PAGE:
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    (Original post by Jay84)
    An extreme analogy perhaps
    Yet a very good one.
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    (Original post by bownessie)
    Depends how all consuming the job is. Something like investment banking is pretty much a 24/7 job. You could hardly, say, do that for 20 years and be happy with it. If you didn't enjoy it and did it that long, you would be stressed, shorten your life expectancy and probably have a rubbish home life because you aren't happy. A little mentality change and endurance works for so long, but if you felt the need to do that for an extended period, quite frankly, I find that fairly sad- no point wasting your life like that.
    Hmm, I find it a quite sound strategy. Typically this is a 'worth the wait' scenario. After all, you will a piece of everything humans have argued time and time again, happiness and wealth.

    Having a rubbish home life is something to put this down, no point really in coming home and no one's going to smile at your effort.
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    (Original post by Abdul-Karim)
    I really find it hard to understand why people go for low paid jobs when they seem to have the intellectual capability to aim for industries which are relatively well-paid.

    I see students who have the credentials and the profile potential to enter industries such as law, investment banking being etc.. but instead choose to go into places such as teaching. Are they just lazy?

    So if you do intend to get out of bed for a job that pays less than £50k a year and you're smart (i.e flawless grades/credible uni/strong ECs), why? what's your motivation?

    inb4, "it's my passion".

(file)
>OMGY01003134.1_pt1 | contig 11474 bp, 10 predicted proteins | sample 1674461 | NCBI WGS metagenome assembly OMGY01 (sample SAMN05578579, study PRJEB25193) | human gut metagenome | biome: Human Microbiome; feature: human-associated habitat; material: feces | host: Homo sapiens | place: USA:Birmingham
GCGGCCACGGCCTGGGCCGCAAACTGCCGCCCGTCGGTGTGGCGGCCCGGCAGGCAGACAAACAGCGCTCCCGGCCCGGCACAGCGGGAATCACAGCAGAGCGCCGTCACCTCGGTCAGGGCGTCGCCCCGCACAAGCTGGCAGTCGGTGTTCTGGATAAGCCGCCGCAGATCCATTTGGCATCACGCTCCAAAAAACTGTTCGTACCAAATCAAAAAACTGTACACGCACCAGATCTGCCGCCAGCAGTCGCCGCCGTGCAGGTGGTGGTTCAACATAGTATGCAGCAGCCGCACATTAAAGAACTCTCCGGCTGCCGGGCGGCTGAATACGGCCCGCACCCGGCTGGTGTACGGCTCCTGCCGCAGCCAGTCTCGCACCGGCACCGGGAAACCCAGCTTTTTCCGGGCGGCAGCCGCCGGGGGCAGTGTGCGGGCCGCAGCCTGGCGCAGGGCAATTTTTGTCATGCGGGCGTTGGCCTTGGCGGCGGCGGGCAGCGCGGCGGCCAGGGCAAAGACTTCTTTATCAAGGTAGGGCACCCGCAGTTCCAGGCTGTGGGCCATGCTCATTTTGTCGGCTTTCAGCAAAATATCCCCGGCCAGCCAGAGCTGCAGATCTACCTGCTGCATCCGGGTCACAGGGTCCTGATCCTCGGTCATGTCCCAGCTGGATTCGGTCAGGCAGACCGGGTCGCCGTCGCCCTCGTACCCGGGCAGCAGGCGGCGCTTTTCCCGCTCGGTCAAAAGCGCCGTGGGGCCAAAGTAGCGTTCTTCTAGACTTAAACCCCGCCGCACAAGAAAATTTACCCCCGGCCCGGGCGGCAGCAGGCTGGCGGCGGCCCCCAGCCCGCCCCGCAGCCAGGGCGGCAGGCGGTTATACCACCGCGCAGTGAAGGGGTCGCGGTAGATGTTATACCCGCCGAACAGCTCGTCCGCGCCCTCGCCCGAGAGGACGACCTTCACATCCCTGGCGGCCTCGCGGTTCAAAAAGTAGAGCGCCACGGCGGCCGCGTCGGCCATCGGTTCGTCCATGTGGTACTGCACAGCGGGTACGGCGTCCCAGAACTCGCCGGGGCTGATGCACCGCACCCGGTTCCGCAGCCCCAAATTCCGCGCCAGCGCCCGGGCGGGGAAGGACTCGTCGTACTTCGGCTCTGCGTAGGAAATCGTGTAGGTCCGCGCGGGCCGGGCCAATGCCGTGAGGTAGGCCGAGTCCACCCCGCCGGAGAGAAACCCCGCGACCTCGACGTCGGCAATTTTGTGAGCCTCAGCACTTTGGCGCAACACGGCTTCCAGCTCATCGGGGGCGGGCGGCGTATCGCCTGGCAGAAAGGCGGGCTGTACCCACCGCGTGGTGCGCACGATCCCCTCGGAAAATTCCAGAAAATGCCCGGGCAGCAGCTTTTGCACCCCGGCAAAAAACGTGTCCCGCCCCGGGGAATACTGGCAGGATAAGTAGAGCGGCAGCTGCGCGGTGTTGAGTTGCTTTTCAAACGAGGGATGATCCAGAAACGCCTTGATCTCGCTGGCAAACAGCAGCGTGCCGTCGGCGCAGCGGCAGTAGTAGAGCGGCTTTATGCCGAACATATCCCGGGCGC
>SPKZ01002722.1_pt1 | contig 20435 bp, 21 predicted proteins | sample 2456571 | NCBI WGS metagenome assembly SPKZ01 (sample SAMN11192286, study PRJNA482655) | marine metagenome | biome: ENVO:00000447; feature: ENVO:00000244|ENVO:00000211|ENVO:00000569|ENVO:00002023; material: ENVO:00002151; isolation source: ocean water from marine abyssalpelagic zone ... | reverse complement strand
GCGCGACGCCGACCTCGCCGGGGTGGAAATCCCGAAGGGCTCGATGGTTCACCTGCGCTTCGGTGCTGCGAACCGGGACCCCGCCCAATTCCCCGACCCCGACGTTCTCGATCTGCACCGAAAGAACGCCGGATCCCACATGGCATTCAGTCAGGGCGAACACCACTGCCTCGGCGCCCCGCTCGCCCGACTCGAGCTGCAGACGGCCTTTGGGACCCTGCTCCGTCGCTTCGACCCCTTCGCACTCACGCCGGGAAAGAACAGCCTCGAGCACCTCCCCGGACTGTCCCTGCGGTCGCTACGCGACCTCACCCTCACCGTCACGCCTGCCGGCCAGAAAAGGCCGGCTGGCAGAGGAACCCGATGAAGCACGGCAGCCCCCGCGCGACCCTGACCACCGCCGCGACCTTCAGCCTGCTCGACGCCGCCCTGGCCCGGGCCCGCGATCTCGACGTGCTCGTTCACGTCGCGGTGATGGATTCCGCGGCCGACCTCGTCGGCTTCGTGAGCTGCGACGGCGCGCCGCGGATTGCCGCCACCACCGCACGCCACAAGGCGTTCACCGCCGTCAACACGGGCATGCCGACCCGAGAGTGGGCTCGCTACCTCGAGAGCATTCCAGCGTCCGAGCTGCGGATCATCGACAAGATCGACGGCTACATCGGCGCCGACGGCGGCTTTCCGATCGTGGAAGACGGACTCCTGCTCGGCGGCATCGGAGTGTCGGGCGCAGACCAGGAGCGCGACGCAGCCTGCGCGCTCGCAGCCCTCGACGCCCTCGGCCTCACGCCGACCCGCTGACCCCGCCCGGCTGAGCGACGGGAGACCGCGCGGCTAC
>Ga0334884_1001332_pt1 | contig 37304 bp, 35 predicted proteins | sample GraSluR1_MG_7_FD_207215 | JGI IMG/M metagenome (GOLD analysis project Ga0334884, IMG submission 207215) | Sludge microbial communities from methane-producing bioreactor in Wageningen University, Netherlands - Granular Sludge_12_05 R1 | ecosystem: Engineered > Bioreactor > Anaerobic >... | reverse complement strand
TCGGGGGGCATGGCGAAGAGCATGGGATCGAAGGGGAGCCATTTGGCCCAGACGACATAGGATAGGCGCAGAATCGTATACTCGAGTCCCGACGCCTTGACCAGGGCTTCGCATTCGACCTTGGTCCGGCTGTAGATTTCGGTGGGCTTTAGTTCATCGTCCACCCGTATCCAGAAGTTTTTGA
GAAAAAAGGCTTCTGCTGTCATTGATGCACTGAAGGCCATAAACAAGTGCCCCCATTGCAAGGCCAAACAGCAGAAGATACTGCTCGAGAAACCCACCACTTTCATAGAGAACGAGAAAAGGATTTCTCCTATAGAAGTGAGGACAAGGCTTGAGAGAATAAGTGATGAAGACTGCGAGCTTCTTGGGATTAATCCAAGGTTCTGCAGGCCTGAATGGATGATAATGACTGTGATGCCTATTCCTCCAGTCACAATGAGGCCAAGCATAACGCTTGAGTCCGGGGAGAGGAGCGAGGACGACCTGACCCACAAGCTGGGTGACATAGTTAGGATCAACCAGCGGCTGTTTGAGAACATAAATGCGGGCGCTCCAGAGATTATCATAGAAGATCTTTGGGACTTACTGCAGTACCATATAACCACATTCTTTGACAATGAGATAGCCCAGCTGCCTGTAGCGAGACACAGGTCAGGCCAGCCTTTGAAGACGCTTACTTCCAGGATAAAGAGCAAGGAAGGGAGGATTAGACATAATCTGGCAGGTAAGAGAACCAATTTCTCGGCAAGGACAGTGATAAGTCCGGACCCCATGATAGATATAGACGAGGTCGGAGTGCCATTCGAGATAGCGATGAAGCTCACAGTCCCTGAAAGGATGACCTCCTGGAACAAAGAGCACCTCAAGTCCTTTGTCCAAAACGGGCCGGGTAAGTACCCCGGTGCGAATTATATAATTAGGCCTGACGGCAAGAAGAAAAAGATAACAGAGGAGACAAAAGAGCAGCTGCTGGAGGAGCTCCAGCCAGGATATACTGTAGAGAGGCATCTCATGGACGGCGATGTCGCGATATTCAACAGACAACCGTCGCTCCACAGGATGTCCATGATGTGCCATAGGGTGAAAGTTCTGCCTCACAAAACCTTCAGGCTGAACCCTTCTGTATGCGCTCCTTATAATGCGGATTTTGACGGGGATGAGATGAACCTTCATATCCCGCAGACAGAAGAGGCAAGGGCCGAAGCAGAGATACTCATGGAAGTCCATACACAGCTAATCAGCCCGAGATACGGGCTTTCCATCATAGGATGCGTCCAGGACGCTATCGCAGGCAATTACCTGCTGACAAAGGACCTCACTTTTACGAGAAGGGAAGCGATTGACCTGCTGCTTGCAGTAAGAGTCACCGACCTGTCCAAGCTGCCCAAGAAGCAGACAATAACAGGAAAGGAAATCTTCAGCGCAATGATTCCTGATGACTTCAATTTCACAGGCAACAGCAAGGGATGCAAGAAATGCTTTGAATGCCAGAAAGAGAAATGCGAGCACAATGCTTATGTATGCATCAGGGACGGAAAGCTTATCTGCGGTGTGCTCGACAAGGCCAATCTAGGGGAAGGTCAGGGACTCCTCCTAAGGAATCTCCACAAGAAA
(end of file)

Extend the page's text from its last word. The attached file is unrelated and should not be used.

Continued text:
Why is going into teaching lazy??????
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    (Original post by TheGuyReturns)
    I keep seeing you making multiple posts and self-indulgent threads along these lines, like you've already "made it"... it's nice that you're proud of yourself but it's getting a little annoying. I'm going to sound like an ******* here but you're still just a first year with from what I can recall, one spring week. Still a mountain to climb yet.
    Multiple and summer offer, however, that's not the point of this thread.
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    (Original post by TheGuyReturns)
    I keep seeing you making multiple posts and self-indulgent threads along these lines, like you've already "made it"... it's nice that you're proud of yourself but it's getting a little annoying. I'm going to sound like an ******* here but you're still just a first year with from what I can recall, one spring week. Still a mountain to climb yet.
    But to reach even the foot of a mountain after swimming from the bottom of the deepest sea is a monumental achievement.

    It's all about perspective bro.